This is number 5 in a series about our recent anniversary motorcycle trip. If you’d like to start from the beginning, go here. I’ve added links at the bottom of each post to take you to the next installment.
This trip was all about smelling the roses and riding the roads in an area, in contrast with many of our trips where we put in long miles each day to get to a specific destination. That said, after a luxurious three nights in Abingdon, Virginia, we were moving on! Our next stop was Marlinton, West Virginia, and a cabin for two nights. We anticipated rain for our morning departure but were thrilled to see beautiful, sunny weather. We headed east on US 11 to a tiny town called Meadowview, where we picked up VA 80, another narrow, twisty roller coaster of a road. As we passed through Meadowview we saw the restaurant that a friend had recommended, Harvest Table, a local farm-to-table restaurant. Alas, they were not open, and we had missed our opportunity to dine there during our stay. Another reason to return to this area!
Just a few miles of pastoral country side and a photo opportunity called. Have I mentioned that I love these barn signs?
A true sign of being in the country, a friendly couple stopped to make sure we were OK. 🙂 We assured them we were, just taking advantage of a chance to capture the rural charm. Like this charming lady, who occupied the field adjacent to the barn.
As we passed from rolling hills in the verdant valley to climbing over mountain ridges, Route 80 became very tight and technical. We experienced massive elevation changes as we bisected multiple ridges and passed through many gaps, but the great weather was an unexpected bonus, offering unlimited views. The fall color was at its peak in these high elevations, just spectacular! In many instances, the road was narrow, and in shaded areas, covered in wet leaves, requiring our full attention. In the valleys, we marveled over the massive farms, with expanses of corn alternating with rough, rocky, granite covered fields. We imagined coming here in the pioneer days, and how this must have been a challenging landscape to eke out a living.
Route 80 took us to US 19, in this area known as the ‘Trail of the Lonesome Pine’, a romantic name if I’ve ever heard one! At this point, US 19 is a four lane highway, but very scenic, with mountain ranges framing the view in the near distance and remnants of the days prior to the Interstate Highway system still visible. This is a unique area, where we passed from Virginia into West Virginia, then back into Virginia in a matter of a few miles. On US 460, at this little point of Virginia that pokes north into West Virginia, we saw a sign for a river overlook and took the opportunity to ride up a twisty little road. On top of the mountain, with gorgeous weather and beautiful fall colors, we were treated to this view.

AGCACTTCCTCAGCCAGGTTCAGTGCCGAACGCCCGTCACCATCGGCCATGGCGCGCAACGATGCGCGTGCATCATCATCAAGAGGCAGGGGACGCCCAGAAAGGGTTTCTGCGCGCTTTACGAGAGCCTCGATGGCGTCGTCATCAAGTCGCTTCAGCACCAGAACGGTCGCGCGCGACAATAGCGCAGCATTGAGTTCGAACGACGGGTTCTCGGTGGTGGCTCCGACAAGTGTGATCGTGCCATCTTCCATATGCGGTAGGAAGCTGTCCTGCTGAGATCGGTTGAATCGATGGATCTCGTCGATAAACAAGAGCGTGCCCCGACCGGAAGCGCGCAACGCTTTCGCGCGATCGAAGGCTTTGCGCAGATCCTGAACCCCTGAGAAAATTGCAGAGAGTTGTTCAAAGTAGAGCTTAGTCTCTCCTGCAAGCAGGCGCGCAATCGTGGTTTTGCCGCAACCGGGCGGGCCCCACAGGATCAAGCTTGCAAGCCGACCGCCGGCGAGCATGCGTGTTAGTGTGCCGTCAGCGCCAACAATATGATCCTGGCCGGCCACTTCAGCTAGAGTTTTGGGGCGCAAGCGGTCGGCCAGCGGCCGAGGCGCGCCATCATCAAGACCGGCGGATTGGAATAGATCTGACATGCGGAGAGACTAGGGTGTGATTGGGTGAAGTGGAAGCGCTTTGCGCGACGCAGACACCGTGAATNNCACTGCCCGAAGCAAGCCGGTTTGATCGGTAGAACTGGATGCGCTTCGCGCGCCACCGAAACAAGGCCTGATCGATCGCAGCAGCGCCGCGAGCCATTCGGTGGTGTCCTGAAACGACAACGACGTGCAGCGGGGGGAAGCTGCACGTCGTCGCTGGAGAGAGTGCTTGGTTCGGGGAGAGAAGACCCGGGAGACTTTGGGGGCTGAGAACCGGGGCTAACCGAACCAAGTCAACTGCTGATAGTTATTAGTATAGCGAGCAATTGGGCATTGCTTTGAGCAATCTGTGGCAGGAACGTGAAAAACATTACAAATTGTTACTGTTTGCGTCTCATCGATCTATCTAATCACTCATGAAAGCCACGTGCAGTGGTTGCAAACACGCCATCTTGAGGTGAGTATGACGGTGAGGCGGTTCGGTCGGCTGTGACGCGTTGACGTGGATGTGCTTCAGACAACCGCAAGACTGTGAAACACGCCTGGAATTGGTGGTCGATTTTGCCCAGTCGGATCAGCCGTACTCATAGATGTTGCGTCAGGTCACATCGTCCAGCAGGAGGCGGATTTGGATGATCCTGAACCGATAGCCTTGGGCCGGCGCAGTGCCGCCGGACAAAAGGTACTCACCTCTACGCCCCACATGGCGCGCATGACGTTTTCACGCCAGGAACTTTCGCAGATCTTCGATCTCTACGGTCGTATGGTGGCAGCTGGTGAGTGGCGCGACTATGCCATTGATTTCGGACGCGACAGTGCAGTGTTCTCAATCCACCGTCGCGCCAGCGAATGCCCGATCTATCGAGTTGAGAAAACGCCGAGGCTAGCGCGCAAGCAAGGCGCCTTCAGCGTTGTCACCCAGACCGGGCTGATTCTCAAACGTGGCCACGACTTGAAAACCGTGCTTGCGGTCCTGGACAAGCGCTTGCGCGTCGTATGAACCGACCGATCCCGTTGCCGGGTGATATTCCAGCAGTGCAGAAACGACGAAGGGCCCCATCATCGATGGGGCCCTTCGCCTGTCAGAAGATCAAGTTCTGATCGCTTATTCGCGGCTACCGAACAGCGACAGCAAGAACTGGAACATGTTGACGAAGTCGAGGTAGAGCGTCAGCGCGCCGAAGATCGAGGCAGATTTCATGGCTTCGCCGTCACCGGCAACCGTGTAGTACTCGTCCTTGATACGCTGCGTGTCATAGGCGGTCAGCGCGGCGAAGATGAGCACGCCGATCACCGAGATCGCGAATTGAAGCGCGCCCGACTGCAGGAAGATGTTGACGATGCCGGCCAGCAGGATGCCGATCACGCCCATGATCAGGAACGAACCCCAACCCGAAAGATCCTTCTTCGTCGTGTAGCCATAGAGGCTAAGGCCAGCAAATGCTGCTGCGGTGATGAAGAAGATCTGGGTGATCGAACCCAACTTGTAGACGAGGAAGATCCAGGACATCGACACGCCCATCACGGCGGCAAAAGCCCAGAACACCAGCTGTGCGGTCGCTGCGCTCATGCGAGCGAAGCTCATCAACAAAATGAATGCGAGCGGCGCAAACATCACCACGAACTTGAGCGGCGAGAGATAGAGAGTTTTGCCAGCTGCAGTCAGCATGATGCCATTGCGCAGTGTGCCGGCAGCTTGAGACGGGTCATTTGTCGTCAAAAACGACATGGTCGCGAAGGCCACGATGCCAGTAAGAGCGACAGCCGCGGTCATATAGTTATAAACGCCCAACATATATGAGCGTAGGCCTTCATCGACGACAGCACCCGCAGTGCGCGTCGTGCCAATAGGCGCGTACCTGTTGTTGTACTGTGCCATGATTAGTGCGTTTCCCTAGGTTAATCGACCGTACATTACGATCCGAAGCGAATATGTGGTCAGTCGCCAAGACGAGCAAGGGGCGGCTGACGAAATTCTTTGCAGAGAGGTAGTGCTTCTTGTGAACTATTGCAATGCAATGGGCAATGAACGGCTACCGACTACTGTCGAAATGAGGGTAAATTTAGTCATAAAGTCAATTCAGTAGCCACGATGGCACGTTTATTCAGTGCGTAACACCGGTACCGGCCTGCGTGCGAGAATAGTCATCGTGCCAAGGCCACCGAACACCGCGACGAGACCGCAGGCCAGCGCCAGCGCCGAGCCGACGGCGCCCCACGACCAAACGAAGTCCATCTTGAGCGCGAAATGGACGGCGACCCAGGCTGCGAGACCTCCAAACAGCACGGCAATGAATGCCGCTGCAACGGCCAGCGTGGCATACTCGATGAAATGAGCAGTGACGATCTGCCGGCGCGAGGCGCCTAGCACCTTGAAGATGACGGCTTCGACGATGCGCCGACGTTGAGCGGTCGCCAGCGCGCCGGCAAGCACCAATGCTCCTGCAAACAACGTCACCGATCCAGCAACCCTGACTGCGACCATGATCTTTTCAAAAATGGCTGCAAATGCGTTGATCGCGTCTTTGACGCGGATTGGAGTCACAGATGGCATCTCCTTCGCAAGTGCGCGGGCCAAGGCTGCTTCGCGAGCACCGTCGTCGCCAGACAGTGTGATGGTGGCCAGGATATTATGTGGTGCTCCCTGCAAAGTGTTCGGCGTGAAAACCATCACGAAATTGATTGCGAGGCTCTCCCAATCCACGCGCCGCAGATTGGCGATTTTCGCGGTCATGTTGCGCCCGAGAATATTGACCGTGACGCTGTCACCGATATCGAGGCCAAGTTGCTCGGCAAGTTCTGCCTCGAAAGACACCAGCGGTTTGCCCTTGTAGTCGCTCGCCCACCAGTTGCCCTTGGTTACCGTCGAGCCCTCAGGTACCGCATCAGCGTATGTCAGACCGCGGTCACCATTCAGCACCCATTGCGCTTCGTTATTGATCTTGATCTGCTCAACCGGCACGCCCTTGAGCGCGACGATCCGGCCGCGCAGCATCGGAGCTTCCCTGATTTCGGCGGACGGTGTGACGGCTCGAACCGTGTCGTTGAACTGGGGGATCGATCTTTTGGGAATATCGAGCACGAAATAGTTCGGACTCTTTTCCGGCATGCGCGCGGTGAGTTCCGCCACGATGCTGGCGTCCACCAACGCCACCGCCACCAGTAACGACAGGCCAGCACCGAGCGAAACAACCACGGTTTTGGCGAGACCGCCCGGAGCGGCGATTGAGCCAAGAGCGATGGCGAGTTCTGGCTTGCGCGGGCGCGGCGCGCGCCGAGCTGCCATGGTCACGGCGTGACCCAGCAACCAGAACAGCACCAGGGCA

Of course, we had to take a selfie!
Just past the overlook, we headed north on US 219 in West Virginia, known as the ‘Seneca Trail’. 219 is a US highway, but due to the terrain, many rivers and streams, and elevation changes, it can be a challenging ride and motorcyclists and drivers must give it the attention it is due. We passed through many little towns, some quaint, some not so much. We reflected back on our time in Southwest Virginia, and commented on how well kept the homesteads, businesses, and towns had been. It was becoming apparent that may not always be the case in rural West Virginia.
In the spirit of our leisurely trip, we stopped at a picturesque covered bridge for a stretch break. The Indian Creek bridge was built in 1898 and then renovated in 2000. It was a lovely setting and we enjoyed strolling around the grounds, which are maintained by the county historical society. And of course, captured a couple of photos!
Our next stop was for a late lunch in the charming town of Lewisburg. A friend had recommended the local favorite restaurant Food and Friends, and it lived up to our expectations and then some! Our kind waitress, seeing us checking the weather and running outside to retrieve our helmets since it was already starting to rain, expedited our food order. Speaking of the order, we tried the Classic Reuben, and the Rachel, described in the menu as ‘Reuben’s sister’, made with turkey. Both were totally yummy! By the time we finished our hearty lunch, the rain was steady but we detoured for a quick stop to purchase wine, fruit, cheese and crackers, for a light supper at our rented cabin.
The rain continued the entire way to Marlinton, where we were expected at the Locust Hill Inn & Cabin. As we rode, we recalled a trip from many years ago, where we, then fairly inexperienced riders, rode US 219 in the dark all the way to Elkins, due to prearranged hotel reservations, arriving around 10 PM. We could feel the tension and fear from that long-ago trip, and imagine the perils we expected around every turn.
Arriving at the ‘Dam Cabin’ in a light mist, we met the owner, Dave, who was so kind as to offer space in his garage for the bikes, since an all-night rain was expected. Now that’s hospitality! The Locust Hill Inn & Cabin property includes a lake and dam that functions as part of the flood mitigation plan, thus the clever cabin name.
As we unpacked, the rain began again. The cabin offered two rare luxuries on a motorcycle trip, a washer and dryer, plus tons of space to air dry our high-tech riding clothing so we took full advantage! We settled in to enjoy our light dinner on the covered deck, with an amazing view and the rain tapping on the metal roof.
We were enchanted watching as a small herd of deer grazed on the grass below the cabin, the fog rolled into the surrounding mountains, and then we heard church bells in the distance at 7 pm. It was truly so peaceful and relaxing, and a perfect end to Day 4!
Click here for the next installment, with highlights of the highlands of West Virginia.